Will Anna rise from the ashes?
Ritesh K Srivastava
The Lokpal Bill is dead as of now and the aggression with which Team Anna attacked the Congress-led UPA government for not bringing a strong anti-graft legislation, is also missing these days. The failure of Mumbai fast has cast a pall of gloom in the Ralegan-Siddhi village and everyone seems to be more concerned about Anna’s deteriorating health than the fate of Lokpal Bill.
The Lokpal movement, which saw the rise of an unlikely leader in Anna Hazare last year, is at crossroads, with its fate looking uncertain and people’s support waning fast. The suspension of vote in Rajya Sabha last year not only shattered the hopes of millions of our countrymen, hopeful of a competent anti-graft law, but also proved that our respected MPs were just doing lip service on the highly-vexed issue.
Throughout the year, both sides – the civil society-led by Anna Hazare and the government -targeted each other, clashed over the effectiveness, provisions and the jurisdiction of the Lokpal, which ultimately deprived the country of an excellent graft-control mechanism.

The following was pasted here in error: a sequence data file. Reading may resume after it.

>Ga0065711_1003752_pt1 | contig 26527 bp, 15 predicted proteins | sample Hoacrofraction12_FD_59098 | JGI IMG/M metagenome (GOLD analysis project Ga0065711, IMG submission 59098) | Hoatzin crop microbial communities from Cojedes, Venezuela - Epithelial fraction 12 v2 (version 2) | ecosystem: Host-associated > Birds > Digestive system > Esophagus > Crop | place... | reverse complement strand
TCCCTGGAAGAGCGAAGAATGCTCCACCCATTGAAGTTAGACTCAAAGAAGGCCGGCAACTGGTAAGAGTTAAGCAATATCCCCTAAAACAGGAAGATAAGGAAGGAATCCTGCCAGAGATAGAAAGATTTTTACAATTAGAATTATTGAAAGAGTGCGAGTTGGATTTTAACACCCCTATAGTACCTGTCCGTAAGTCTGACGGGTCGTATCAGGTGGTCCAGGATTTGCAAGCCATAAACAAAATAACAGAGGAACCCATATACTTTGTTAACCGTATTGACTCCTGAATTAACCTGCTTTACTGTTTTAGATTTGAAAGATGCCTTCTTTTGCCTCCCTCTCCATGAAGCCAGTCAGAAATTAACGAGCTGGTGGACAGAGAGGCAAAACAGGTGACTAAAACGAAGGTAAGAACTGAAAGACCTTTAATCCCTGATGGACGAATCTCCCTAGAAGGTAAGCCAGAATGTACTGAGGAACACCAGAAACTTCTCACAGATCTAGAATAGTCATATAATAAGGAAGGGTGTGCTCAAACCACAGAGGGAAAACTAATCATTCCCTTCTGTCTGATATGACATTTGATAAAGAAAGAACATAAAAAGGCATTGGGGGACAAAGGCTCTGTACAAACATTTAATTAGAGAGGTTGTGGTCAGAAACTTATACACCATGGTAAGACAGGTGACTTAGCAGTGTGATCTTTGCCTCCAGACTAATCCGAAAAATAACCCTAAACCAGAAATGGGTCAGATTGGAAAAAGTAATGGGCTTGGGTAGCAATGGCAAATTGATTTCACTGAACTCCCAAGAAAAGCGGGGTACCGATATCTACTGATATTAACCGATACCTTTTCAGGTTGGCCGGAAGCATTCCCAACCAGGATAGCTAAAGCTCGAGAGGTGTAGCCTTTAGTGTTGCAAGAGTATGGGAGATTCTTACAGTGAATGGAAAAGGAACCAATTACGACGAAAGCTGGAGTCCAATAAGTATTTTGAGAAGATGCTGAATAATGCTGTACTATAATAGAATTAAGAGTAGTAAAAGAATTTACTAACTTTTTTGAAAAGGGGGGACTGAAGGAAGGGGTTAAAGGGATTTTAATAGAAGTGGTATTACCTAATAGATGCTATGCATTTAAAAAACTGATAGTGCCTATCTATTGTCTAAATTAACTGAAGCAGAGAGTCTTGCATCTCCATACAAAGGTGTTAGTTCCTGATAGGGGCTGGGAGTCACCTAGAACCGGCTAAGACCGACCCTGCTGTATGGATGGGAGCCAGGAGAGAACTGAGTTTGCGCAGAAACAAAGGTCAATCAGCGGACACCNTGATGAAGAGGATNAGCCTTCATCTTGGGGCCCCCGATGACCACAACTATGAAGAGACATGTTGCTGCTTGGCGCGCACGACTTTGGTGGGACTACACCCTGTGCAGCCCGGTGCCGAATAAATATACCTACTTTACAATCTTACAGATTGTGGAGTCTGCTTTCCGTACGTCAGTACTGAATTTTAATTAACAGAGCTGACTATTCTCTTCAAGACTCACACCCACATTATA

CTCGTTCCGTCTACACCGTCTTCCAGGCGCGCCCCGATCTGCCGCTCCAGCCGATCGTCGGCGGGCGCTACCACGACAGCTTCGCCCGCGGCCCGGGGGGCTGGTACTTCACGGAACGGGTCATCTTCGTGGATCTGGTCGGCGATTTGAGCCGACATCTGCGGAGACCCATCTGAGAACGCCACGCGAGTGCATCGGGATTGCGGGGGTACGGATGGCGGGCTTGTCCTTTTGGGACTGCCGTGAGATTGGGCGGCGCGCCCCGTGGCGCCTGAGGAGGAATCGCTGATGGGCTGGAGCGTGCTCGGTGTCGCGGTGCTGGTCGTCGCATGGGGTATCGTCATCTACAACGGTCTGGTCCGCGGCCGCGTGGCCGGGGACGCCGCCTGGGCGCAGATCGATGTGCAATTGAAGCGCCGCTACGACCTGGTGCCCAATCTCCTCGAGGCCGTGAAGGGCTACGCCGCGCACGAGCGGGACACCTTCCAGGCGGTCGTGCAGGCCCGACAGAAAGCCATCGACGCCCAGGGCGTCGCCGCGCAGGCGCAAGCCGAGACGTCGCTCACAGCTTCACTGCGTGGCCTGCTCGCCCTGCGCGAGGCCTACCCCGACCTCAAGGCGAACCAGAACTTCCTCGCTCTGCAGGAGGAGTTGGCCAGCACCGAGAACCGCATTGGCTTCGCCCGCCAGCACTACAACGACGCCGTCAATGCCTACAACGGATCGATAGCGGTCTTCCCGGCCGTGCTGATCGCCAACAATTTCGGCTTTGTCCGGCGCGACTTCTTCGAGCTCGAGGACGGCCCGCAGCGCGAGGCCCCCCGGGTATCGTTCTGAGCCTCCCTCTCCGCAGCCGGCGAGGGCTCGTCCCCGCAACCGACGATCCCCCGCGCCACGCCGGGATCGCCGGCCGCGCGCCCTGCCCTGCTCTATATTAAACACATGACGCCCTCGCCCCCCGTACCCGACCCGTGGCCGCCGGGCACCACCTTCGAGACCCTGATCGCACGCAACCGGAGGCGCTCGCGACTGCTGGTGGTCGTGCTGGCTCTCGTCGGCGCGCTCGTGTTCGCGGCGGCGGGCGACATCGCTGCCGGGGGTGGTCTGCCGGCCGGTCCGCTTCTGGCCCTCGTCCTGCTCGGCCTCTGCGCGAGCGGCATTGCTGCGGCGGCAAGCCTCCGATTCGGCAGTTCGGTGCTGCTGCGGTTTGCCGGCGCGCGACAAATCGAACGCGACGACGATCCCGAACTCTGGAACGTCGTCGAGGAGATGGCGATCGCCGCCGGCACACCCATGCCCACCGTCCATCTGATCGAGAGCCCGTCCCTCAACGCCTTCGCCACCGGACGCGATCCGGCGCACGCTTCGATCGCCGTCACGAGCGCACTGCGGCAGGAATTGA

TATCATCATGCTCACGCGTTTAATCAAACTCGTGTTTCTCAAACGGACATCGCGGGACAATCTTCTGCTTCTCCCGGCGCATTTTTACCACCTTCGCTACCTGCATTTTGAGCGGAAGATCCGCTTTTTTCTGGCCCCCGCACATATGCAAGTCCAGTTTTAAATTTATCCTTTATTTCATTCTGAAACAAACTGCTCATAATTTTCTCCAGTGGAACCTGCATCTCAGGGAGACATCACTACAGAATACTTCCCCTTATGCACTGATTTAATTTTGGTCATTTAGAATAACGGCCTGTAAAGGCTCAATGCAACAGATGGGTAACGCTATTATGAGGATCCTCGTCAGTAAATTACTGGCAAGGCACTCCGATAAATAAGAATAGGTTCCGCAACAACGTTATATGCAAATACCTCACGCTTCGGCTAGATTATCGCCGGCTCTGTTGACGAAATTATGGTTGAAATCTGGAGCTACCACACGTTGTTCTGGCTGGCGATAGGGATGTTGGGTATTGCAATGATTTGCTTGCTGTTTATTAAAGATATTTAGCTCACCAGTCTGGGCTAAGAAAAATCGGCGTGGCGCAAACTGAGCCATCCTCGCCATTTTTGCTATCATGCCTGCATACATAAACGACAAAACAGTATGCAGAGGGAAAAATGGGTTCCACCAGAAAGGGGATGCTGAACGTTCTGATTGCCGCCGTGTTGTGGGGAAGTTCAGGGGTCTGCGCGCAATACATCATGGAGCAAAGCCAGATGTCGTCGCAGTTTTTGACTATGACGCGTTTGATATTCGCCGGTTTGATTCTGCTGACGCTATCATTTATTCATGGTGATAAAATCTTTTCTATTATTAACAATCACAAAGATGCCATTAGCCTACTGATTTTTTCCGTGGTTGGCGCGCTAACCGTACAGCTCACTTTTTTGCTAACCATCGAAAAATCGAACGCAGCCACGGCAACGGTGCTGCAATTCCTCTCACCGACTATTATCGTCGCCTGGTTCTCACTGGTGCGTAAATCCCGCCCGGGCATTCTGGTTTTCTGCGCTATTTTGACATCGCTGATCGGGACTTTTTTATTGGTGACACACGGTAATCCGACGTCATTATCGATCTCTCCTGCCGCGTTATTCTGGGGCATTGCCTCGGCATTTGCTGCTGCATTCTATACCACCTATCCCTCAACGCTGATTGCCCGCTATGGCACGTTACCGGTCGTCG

The showdown between the two sides caused a major dent to the credibility of the ruling alliance as well as the civil society, which kept claiming that “Jan Sansad” is above Parliament in Delhi and accused the government for suppressing the people’s voice. The intense politicisation of the issue pushed the Lokpal Bill to the backburner, and in the process, the Team Anna also lost its rhythm and the direction.
It failed to realize that public pressure can’t be built on the government through such loose non-political and directionless alliances. However, the biggest loser in the Lokpal war has been Anna Hazare, who put his reputation that was built through years of his struggle for a just society and his relentless fight against corruption, at stake.
Lack of support to Anna’s Mumbai agitation has taken everyone by surprise. Team Anna had made detailed preparations of the fast. Mumbai was preferred over Delhi as it enjoys a moderate weather than the bone chilling winter experienced in the national capital. Elaborate arrangements regarding food, accommodation and transportation were made at the MMRDA ground on the expectation of a large turnout. However, all these efforts failed to pull massive crowds.